People tend to fear spiders and snakes more than they do electrical sockets or fireworks, even though the latter present a far greater danger. This might help explain why humans have such a hard time seeing the threat of climate change.
Evolutionary psychologists argue that much of human behavior can be understood only by studying our ancient ancestors. Through 99 percent of human history, they lived in small groups of hunter-gatherers, with brains that handled specific tasks. The kind of rational thinking needed to weigh payoffs far in the future developed recently, in the last 1 percent of our existence.
Now, climate change is presenting humans with the ultimate long-term thinking task. Despite the growing body of evidence that rising carbon dioxide levels will lead to a catastrophic warming of the planet, we keep producing more than ever.
In a recent paper, a team of psychologists, economists and biologists suggest the problem is in the way our brains are built. The nature of climate change, they argue, makes it nearly impossible for us to use “foresight intelligence” – to diagnose the problem in advance, and take planned action to address it.
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So what can we do? The team suggests finding ways to get around our brains’ limitations and instead play to its strengths. Studies show appeals to self-interest don’t work as well as social norms in encouraging people to use less energy – people conserve more if they think others are already doing so. As a result, information campaigns could be more effective in changing behavior than policies offering monetary incentives.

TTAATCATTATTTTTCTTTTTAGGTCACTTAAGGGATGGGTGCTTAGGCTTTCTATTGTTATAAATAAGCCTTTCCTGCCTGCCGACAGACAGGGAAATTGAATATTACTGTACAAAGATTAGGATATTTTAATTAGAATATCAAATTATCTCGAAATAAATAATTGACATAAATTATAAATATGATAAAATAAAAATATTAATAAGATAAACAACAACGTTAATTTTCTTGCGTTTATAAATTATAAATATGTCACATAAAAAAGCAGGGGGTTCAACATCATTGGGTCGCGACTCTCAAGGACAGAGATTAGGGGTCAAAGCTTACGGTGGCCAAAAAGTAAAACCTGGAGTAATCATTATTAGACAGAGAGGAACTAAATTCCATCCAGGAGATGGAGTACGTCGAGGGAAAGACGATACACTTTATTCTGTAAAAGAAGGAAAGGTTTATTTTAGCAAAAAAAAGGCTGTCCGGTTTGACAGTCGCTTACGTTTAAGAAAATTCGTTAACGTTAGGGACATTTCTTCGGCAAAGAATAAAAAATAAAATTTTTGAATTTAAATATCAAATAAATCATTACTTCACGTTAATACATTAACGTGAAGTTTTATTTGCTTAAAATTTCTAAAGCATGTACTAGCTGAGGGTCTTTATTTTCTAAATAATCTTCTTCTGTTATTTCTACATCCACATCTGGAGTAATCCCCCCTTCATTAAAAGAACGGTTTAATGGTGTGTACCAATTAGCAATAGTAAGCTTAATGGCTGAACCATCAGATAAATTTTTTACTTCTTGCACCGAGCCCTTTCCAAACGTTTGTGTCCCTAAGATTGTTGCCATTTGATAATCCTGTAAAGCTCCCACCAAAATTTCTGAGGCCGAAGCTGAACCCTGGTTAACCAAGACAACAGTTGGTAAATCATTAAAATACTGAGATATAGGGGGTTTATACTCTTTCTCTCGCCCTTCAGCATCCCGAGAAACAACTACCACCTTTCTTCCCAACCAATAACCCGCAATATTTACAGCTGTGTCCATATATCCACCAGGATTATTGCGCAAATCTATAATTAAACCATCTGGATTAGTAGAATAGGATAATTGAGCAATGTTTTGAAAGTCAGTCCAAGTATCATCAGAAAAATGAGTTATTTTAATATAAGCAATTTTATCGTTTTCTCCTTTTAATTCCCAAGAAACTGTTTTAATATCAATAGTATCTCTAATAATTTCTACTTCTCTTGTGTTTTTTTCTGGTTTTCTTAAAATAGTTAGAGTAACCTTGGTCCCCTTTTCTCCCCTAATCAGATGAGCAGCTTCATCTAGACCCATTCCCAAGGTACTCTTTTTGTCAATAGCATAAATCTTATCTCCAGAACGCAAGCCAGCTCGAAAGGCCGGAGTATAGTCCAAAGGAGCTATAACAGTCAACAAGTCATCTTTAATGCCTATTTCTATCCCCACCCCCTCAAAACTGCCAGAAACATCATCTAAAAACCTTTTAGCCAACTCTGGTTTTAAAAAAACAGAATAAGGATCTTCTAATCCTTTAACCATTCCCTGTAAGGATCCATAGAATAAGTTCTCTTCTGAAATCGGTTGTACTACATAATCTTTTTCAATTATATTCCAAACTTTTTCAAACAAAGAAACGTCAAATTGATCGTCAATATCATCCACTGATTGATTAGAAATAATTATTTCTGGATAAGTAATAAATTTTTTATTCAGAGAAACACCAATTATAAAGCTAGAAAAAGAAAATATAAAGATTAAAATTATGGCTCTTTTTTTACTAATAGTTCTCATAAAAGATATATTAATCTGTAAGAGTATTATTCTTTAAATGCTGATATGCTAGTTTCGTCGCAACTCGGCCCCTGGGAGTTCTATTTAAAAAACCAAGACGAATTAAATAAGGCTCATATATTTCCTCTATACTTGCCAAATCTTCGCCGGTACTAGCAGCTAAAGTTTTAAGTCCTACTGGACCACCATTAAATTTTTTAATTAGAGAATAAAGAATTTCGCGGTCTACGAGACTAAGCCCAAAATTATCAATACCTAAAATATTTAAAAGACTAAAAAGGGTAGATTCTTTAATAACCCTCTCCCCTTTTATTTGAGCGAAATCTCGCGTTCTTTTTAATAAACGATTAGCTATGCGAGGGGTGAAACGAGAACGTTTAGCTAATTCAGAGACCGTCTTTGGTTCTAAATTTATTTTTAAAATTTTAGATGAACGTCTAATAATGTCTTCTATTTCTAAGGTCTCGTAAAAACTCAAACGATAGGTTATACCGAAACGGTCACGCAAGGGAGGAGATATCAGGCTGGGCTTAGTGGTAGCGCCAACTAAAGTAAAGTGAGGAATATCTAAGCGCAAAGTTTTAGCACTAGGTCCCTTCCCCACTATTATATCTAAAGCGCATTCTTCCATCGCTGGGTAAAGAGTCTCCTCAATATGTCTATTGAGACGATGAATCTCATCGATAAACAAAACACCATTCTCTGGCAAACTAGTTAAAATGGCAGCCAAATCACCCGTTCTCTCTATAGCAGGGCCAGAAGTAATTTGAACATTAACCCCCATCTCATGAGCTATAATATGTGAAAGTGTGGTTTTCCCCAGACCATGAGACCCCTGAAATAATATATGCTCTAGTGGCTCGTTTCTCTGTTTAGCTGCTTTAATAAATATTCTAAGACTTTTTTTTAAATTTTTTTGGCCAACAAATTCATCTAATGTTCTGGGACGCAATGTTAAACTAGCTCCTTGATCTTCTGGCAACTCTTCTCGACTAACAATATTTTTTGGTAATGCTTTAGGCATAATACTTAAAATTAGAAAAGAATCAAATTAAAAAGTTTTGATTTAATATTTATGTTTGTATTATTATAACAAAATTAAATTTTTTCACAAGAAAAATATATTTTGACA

Another approach is to frame choices differently. In European nations, nearly everyone allows their organs to be donated for medical uses in the event of a fatal auto accident. In the U.S., the number is 15 percent, though surveys show similar attitudes toward donation as in Europe. Why the difference? Europeans participate in the program by default – they must opt out if they do not wish to donate. In the U.S., people have to “opt in.” This suggests that getting more people to save energy could be as easy as changing the default mode on furnaces and air-conditioners.
Defaults don’t just take advantage of human laziness or inertia. Rather, they assert a societal value and encourage people to follow it. Such small steps can facilitate movements that have the potential to bring about big and sudden change, even if they ramp up slowly.
The study’s authors also suggest “the most difficult but perhaps most important task” is to go away from the economic vision of endless growth, because the production of new things has put too much of a strain on the planet. Most economists would think this radical, yet the second author on the paper, Nobel Prize winning economist Kenneth Arrow, is about as mainstream as you can get.
Maybe the shift in thinking we need is already starting.
Mark Buchanan is a physicist and Bloomberg View columnist.